The growing buying power of multicultural shoppers in the United States – estimated at $3.9 trillion – is impacting the food retailing business, new research shows. According to the recently-released “The Why? Behind the Buy: Multicultural Shopper Insights” report from sales and marketing services provider Acosta, multicultural consumers are gravitating to e-commerce and have unique drivers of purchasing behavior and preferences.
The report found that 54% of Hispanic consumers, 41% of Black shoppers, 41% of White customers and 40% of Asian buyers shop for groceries online. Those habits are likely to continue, as Hispanic (29%), Black (33%), Asian (40%) and White (25%) shoppers say they expect to spend even more online in the future.
Cultural groups can have different drivers when visiting the grocery store. For example, 40% of Asian shoppers say they most highly value grocery stores that are close to home; 36% of Black shoppers, 29% of Hispanic shoppers and 43% of White shoppers report that they most highly value grocery stores with the best prices.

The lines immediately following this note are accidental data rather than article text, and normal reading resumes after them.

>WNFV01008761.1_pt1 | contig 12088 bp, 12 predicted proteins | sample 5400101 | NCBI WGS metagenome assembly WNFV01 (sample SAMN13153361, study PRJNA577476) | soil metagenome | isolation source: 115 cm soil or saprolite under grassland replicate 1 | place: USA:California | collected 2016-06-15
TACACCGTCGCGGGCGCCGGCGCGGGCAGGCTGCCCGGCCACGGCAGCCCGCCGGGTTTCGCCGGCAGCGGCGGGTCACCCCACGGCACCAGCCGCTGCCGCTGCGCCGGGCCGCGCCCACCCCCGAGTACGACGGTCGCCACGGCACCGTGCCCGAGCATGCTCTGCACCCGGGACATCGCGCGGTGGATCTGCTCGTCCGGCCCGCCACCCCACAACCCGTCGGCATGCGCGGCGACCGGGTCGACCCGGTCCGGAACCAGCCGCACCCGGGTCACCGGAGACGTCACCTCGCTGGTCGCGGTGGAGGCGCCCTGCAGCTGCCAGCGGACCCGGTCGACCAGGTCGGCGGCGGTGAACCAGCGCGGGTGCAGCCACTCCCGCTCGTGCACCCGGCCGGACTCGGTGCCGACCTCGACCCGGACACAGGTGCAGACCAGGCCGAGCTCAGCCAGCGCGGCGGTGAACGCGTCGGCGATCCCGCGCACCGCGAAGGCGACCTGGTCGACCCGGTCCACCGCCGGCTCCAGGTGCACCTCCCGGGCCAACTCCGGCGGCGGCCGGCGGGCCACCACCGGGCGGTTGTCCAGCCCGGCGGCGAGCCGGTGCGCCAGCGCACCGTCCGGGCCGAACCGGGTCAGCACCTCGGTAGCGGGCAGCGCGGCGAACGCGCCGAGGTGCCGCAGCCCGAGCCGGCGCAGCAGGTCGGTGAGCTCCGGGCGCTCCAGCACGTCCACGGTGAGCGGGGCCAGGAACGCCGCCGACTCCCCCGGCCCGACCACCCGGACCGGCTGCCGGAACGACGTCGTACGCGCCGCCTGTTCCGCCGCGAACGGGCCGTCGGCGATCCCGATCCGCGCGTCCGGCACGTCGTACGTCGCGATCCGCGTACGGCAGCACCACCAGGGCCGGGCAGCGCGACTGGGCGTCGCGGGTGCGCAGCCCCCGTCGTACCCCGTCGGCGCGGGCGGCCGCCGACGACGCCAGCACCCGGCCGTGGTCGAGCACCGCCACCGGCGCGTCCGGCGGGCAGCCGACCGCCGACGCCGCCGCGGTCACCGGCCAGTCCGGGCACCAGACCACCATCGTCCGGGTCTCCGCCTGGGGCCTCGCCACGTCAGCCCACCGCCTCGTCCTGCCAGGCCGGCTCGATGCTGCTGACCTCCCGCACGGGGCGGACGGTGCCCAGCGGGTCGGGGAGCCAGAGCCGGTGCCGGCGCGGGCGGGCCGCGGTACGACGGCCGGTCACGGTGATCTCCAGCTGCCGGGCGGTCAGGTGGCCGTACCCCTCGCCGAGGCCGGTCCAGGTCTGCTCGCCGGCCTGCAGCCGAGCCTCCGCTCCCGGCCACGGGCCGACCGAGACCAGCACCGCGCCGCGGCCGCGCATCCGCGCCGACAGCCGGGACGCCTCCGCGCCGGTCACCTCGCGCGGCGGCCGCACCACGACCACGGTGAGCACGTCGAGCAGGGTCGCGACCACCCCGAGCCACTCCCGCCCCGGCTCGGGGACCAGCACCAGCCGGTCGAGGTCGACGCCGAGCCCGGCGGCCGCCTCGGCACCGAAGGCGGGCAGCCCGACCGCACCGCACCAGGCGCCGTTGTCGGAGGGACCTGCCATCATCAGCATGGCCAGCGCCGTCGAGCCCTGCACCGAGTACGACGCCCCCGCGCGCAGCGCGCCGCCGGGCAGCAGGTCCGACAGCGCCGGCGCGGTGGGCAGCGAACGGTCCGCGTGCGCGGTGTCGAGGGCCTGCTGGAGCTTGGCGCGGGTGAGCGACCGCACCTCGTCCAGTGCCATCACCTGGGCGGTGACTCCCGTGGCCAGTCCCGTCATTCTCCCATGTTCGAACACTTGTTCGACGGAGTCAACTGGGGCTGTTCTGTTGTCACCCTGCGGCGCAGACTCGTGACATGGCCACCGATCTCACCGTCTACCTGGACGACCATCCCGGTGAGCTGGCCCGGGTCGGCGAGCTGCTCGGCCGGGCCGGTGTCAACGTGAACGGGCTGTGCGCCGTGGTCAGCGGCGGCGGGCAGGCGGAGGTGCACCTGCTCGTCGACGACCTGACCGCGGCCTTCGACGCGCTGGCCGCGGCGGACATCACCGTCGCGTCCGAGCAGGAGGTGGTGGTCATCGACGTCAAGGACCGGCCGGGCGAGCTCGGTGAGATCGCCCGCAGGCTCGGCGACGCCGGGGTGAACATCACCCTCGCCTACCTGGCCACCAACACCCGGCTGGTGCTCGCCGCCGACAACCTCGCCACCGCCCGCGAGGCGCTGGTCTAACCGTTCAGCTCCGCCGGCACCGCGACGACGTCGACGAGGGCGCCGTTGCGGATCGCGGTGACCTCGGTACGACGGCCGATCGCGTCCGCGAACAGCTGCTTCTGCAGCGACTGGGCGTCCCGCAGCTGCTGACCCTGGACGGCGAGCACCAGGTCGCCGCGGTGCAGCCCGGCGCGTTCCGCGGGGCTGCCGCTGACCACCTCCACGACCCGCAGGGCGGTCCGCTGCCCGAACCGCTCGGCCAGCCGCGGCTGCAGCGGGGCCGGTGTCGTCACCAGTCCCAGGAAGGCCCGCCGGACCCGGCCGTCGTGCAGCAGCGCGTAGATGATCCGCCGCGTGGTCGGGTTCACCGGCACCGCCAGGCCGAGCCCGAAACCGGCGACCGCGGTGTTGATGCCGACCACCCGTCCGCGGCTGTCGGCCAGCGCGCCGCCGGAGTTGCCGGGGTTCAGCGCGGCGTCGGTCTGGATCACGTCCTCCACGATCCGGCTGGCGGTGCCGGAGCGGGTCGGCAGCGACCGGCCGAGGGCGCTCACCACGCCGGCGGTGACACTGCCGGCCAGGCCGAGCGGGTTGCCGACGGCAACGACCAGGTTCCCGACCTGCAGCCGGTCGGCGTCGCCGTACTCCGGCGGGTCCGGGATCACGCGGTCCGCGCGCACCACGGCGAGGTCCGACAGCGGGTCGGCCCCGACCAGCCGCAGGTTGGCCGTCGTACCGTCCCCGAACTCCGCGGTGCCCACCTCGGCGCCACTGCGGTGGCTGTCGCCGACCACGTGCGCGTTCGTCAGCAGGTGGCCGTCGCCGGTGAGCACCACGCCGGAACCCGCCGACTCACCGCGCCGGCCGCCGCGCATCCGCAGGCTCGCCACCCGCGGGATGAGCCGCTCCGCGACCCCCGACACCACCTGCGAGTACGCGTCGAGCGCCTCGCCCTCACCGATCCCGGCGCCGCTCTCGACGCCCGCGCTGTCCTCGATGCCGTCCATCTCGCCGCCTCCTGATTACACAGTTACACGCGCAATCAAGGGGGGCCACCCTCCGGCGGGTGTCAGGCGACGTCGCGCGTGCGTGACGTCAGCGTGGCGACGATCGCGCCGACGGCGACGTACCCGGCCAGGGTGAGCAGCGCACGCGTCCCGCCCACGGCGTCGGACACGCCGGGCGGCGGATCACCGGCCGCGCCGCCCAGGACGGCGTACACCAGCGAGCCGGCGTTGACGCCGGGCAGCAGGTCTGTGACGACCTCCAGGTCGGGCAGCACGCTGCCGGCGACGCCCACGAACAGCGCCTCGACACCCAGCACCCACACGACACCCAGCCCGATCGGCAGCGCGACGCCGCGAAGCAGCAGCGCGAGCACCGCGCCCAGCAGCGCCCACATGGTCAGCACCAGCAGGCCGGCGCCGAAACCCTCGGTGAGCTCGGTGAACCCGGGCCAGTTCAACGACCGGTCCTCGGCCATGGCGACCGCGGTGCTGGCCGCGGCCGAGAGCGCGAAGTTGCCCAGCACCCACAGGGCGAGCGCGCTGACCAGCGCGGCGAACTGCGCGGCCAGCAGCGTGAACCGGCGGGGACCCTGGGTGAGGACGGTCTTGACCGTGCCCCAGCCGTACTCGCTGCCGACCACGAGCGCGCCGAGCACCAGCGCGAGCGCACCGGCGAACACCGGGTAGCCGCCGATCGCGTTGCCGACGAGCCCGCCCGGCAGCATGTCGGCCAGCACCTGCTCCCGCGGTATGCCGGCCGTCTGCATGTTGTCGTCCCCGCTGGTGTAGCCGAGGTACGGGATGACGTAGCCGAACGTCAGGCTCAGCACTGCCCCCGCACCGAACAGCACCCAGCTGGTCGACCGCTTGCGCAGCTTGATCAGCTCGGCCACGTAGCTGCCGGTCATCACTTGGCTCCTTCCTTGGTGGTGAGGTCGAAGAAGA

The perception of value extends to brand loyalty, too. Among Black shoppers, 38% say that trustworthy brands are a priority. Nearly half (46%) of Asian shoppers and 39% of Hispanic consumers place the highest value on food brands that offer good quality for the price.
According to Colin Stewart, EVP, business intelligence at Acosta, understanding multicultural consumers and their shopping habits is key for grocery retailers to connect with all of their consumers and provide a more personalized experience.
“Multicultural households continue to be a driving force of purchasing power and will account for half of the U.S. population in less than 25 years” he said. "Multicultural shoppers' growing preference for e-commerce is significant to the future of grocery retail, though in-store consumer preferences among these groups demonstrate key insights for retailers to better meet the needs of shoppers.”